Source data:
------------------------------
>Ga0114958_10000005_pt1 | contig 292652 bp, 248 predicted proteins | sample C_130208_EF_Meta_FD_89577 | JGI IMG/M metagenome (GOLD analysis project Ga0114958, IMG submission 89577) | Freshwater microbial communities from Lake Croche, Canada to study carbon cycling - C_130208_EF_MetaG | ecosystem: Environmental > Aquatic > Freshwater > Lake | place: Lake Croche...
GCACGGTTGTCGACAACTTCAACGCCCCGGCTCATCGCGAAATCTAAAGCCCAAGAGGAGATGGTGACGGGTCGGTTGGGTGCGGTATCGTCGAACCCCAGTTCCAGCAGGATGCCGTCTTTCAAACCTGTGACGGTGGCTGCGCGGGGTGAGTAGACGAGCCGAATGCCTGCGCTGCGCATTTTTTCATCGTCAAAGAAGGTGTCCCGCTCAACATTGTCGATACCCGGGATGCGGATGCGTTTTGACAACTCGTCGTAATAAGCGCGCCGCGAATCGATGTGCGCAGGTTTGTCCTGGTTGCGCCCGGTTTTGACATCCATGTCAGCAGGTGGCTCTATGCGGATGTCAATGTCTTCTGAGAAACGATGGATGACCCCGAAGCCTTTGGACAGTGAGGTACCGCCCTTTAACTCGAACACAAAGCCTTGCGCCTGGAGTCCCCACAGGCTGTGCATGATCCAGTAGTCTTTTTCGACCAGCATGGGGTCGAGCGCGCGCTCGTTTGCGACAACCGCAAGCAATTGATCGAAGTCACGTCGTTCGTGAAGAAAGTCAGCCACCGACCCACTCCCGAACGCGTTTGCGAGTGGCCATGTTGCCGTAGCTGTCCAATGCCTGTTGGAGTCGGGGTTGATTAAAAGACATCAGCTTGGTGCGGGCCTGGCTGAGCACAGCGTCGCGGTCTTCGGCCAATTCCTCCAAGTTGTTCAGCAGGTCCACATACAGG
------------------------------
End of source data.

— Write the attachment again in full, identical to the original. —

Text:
>Ga0114958_10000005_pt1 | contig 292652 bp, 248 predicted proteins | sample C_130208_EF_Meta_FD_89577 | JGI IMG/M metagenome (GOLD analysis project Ga0114958, IMG submission 89577) | Freshwater microbial communities from Lake Croche, Canada to study carbon cycling - C_130208_EF_MetaG | ecosystem: Environmental > Aquatic > Freshwater > Lake | place: Lake Croche...
GCACGGTTGTCGACAACTTCAACGCCCCGGCTCATCGCGAAATCTAAAGCCCAAGAGGAGATGGTGACGGGTCGGTTGGGTGCGGTATCGTCGAACCCCAGTTCCAGCAGGATGCCGTCTTTCAAACCTGTGACGGTGGCTGCGCGGGGTGAGTAGACGAGCCGAATGCCTGCGCTGCGCATTTTTTCATCGTCAAAGAAGGTGTCCCGCTCAACATTGTCGATACCCGGGATGCGGATGCGTTTTGACAACTCGTCGTAATAAGCGCGCCGCGAATCGATGTGCGCAGGTTTGTCCTGGTTGCGCCCGGTTTTGACATCCATGTCAGCAGGTGGCTCTATGCGGATGTCAATGTCTTCTGAGAAACGATGGATGACCCCGAAGCCTTTGGACAGTGAGGTACCGCCCTTTAACTCGAACACAAAGCCTTGCGCCTGGAGTCCCCACAGGCTGTGCATGATCCAGTAGTCTTTTTCGACCAGCATGGGGTCGAGCGCGCGCTCGTTTGCGACAACCGCAAGCAATTGATCGAAGTCACGTCGTTCGTGAAGAAAGTCAGCCACCGACCCACTCCCGAACGCGTTTGCGAGTGGCCATGTTGCCGTAGCTGTCCAATGCCTGTTGGAGTCGGGGTTGATTAAAAGACATCAGCTTGGTGCGGGCCTGGCTGAGCACAGCGTCGCGGTCTTCGGCCAATTCCTCCAAGTTGTTCAGCAGGTCCACATACAGG